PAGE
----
Darlene Norris is a long-time pet lover. She has worked as a vet assistant and draws on this experience when she writes her articles.
Canine Diabetes Is Becoming An Epidemic
More and more dogs are showing up with diabetes. The symptoms of diabetes in dogs can be easy to overlook, if you aren't aware of them. This disease can cause sudden blindness, urinary tract infections, inappropriate urination, kidney damage, skin problems, coma, and even death. Ignorance about diabetes in canines is not bliss. Anyone with a dog in their life needs to be familiar with these symptoms.
Sudden Blindness Is Often the First Symptom of Canine Diabetes
1. Dog Goes Blind Suddenly
Too many times, the first symptom of canine diabetes is sudden blindness, often catching many pet owners off guard. How does this happen? Normally, the lens in your dog's eye is clear and transparent. It's usually in a dehydrated state, compared to the rest of the body.
A dog with diabetes has high glucose levels in every organ of her body, including the fluid in her eyes. Since the lens gets all its nutrients from the eyeball fluid, the excess sugar finds its way into the lens, too, which then absorbs more water in an effort to dilute the sugar. The excess water in the lens causes it to become cloudy, resulting in cataracts and blindness. This process can happen in as little time as a few weeks, often before the owner is aware there's any problem.
2. A Very Thirsty Dog
If your canine companion suddenly can't seem to get enough water, this should be a red flag for you. High blood glucose levels will cause your pet to be very thirsty, as her body attempts to flush the extra sugar out of her system.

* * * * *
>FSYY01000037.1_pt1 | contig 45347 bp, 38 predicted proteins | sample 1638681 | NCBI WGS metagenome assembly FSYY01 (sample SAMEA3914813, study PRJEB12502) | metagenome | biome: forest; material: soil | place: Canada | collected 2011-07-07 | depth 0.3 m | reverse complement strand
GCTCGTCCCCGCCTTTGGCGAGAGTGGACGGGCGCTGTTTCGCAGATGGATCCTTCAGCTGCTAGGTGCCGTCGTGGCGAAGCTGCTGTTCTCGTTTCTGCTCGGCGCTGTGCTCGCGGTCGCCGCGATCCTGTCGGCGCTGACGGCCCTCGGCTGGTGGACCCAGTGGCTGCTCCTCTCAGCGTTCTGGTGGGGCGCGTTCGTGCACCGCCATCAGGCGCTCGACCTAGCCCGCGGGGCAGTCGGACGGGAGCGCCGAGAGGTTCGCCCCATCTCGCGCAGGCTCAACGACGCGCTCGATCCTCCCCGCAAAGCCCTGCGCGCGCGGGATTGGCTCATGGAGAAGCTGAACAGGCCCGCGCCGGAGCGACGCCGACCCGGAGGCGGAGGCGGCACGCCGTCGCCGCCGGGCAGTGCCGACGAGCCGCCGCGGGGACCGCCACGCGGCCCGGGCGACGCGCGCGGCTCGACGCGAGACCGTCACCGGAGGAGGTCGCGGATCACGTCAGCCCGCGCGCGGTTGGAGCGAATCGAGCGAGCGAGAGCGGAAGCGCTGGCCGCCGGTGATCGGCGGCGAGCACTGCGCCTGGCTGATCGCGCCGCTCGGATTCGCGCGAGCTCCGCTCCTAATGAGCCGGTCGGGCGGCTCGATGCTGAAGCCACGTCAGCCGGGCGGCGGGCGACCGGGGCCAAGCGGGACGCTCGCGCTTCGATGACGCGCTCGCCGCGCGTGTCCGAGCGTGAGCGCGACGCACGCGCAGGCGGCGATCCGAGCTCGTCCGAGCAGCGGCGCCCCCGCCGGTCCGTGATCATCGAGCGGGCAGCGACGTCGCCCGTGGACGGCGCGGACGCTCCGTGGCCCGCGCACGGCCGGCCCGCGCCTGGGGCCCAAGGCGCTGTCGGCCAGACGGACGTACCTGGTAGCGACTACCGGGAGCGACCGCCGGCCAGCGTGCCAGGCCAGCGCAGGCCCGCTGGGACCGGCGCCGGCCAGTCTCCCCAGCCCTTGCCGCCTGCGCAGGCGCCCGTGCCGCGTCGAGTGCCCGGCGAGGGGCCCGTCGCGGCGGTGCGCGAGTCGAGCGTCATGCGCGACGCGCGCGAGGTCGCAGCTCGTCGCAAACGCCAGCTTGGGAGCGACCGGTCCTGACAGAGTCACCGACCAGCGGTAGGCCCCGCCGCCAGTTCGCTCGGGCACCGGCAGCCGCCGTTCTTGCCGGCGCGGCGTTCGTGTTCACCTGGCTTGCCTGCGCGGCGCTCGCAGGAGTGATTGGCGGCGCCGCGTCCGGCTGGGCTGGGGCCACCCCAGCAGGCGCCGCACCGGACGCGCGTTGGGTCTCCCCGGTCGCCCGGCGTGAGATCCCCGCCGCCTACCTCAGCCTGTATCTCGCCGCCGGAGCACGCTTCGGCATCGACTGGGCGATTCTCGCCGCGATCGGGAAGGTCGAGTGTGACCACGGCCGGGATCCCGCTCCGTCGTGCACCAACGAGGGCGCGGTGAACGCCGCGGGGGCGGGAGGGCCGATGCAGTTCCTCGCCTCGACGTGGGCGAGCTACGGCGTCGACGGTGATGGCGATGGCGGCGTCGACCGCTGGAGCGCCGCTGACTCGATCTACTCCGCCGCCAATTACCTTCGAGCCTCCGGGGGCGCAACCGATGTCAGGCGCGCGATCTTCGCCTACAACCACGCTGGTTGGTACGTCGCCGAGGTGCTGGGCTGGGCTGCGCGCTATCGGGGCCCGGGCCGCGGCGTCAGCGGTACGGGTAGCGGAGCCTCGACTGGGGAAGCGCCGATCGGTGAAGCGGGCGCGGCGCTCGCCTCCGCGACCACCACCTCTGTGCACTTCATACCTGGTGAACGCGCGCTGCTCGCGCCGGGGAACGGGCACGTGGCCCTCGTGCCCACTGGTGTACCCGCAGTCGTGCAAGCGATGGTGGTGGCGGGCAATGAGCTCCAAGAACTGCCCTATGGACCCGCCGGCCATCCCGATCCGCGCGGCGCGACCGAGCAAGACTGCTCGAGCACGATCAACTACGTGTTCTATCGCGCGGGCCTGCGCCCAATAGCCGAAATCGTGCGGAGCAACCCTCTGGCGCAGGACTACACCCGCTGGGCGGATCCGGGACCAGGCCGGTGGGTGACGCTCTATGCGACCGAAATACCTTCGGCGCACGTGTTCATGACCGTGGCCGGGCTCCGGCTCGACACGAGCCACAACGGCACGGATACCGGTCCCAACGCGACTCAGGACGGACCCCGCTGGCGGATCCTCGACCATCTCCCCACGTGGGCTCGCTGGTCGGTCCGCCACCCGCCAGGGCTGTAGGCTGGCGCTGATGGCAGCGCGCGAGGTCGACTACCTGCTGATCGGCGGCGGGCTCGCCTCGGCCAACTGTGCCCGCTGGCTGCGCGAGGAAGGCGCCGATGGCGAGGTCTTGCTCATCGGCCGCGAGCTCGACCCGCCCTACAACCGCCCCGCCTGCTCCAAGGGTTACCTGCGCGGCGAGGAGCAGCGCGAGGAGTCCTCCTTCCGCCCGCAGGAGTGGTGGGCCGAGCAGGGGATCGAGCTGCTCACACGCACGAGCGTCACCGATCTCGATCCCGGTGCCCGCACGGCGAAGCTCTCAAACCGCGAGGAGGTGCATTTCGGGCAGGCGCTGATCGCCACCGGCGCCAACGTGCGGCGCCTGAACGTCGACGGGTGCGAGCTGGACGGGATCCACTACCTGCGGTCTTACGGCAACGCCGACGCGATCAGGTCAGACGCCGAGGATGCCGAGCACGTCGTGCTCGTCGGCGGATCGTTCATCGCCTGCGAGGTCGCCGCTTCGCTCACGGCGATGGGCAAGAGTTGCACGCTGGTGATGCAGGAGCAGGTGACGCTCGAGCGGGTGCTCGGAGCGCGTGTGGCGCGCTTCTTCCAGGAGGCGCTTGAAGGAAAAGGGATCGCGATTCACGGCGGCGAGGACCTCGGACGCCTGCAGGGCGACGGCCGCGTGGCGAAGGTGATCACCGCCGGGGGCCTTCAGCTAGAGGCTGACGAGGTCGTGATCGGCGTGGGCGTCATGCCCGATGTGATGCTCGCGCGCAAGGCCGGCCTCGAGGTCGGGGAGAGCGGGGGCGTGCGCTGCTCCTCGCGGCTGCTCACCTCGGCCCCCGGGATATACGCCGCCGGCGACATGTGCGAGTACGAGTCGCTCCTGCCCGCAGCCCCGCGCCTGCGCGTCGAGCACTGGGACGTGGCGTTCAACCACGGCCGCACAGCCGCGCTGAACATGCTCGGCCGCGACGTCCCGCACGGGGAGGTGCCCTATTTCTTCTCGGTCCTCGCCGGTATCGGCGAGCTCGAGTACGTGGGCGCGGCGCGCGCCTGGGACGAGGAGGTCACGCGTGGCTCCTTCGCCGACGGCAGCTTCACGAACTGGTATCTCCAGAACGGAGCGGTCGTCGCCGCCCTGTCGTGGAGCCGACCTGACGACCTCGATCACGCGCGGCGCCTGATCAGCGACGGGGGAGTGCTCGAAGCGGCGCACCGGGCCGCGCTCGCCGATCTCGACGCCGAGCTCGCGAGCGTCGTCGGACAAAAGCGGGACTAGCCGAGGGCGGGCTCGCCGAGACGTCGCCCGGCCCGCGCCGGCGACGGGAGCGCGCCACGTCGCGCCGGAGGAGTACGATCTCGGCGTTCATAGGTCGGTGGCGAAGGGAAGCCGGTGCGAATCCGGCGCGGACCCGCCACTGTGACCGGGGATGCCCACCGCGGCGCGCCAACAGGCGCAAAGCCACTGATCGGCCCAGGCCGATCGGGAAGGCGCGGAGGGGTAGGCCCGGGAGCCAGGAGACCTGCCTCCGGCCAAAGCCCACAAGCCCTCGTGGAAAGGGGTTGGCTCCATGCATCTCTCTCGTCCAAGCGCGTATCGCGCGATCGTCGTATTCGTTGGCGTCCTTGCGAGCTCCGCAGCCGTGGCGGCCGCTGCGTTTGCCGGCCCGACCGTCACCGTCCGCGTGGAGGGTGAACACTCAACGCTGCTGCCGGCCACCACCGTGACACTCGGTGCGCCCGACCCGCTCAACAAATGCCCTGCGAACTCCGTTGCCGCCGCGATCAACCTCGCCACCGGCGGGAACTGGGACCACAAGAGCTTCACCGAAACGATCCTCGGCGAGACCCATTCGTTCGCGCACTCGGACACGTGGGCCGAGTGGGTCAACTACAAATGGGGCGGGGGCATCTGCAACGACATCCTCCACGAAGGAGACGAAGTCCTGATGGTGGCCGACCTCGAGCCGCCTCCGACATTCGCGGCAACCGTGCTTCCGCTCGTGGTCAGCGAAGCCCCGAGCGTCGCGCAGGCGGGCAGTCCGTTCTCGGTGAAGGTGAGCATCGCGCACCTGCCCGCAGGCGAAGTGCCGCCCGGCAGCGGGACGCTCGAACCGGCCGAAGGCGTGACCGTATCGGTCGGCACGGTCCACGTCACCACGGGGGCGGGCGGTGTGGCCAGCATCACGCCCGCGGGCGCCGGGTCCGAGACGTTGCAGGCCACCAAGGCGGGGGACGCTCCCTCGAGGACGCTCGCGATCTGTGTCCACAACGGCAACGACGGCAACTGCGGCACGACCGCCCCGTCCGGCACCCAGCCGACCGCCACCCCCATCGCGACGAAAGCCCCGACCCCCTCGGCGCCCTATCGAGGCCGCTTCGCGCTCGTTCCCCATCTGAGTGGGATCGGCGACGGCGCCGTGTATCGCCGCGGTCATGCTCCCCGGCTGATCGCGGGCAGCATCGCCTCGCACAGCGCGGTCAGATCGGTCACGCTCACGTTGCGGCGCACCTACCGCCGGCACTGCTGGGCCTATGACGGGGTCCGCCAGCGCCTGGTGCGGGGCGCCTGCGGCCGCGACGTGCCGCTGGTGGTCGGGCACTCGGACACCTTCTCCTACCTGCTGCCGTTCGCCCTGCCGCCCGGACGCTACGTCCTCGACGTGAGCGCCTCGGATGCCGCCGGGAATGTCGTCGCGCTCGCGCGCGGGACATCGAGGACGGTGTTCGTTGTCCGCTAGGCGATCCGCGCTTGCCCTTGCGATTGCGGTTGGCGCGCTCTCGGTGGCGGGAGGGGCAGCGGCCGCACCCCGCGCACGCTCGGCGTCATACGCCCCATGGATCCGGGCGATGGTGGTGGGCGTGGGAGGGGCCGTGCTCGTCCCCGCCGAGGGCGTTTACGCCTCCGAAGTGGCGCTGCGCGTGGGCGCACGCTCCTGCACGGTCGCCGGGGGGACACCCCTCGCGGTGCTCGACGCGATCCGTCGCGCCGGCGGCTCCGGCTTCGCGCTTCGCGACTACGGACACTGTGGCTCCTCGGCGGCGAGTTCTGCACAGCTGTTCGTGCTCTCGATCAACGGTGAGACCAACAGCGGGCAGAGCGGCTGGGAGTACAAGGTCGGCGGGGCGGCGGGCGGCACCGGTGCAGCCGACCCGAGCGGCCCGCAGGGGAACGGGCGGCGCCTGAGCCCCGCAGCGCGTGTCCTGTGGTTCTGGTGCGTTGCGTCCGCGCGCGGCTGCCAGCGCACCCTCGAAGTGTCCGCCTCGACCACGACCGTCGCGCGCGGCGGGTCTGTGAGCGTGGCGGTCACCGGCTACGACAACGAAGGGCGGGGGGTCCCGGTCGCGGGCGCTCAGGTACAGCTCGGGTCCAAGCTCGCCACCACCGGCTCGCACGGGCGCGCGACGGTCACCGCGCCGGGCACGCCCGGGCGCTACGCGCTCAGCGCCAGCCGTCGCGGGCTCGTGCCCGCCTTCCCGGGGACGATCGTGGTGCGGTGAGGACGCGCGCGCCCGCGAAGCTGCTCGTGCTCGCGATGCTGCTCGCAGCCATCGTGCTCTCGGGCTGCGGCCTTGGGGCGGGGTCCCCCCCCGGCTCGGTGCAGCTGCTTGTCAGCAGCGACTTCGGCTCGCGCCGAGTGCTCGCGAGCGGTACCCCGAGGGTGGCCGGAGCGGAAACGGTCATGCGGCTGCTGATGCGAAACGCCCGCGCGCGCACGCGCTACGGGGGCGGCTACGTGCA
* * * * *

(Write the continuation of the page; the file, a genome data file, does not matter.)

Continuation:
Normally your pet's kidneys pull glucose and water out of the urine and back into the body. When the blood sugar levels are too high, water is not being reabsorbed back into the bloodstream. Instead, it's being pulled out of your dog's bloodstream, resulting in dehydration. And dehydration causes a whole host of other problems, including even higher levels of glucose in the blood. It's a vicious cycle that often leads to diabetic ketoacidosis, a life-threatening condition that can cause organ failure, diabetic coma, and even death.
So keep an eye on your pet's water consumption. It's vitally important to have your dog's vet check her out if she just keeps glugging down the water.
3. Frequent Urination
Even if you managed to miss the amount of water your canine companion is drinking, it's hard to miss her asking to go out more often. A dog with high levels of glucose in her urine often produces more urine, which is her body's way of trying to get rid of the excess sugar. And of course, a dog that's urinating more often drinks more water.
If a previously house-trained dog starts having accidents in the house (inappropriate urination), a trip to the vet is in order to be sure canine diabetes isn't causing the problem.
4. Eating Ravenously, But Still Losing Weight
It seems counterintuitive that a dog can eat like it's going out of style, and still lose weight. While this might seem like a good thing, it's not. When your dog eats carbohydrates, the digestive process breaks the carbs down into sugars. A diabetic dog isn't able to use these sugars, so her body goes into "starvation mode" and starts breaking down stored fat instead. The result is that ketones, products of fat metabolism, build up in her bloodstream, leading to ketoacidosis.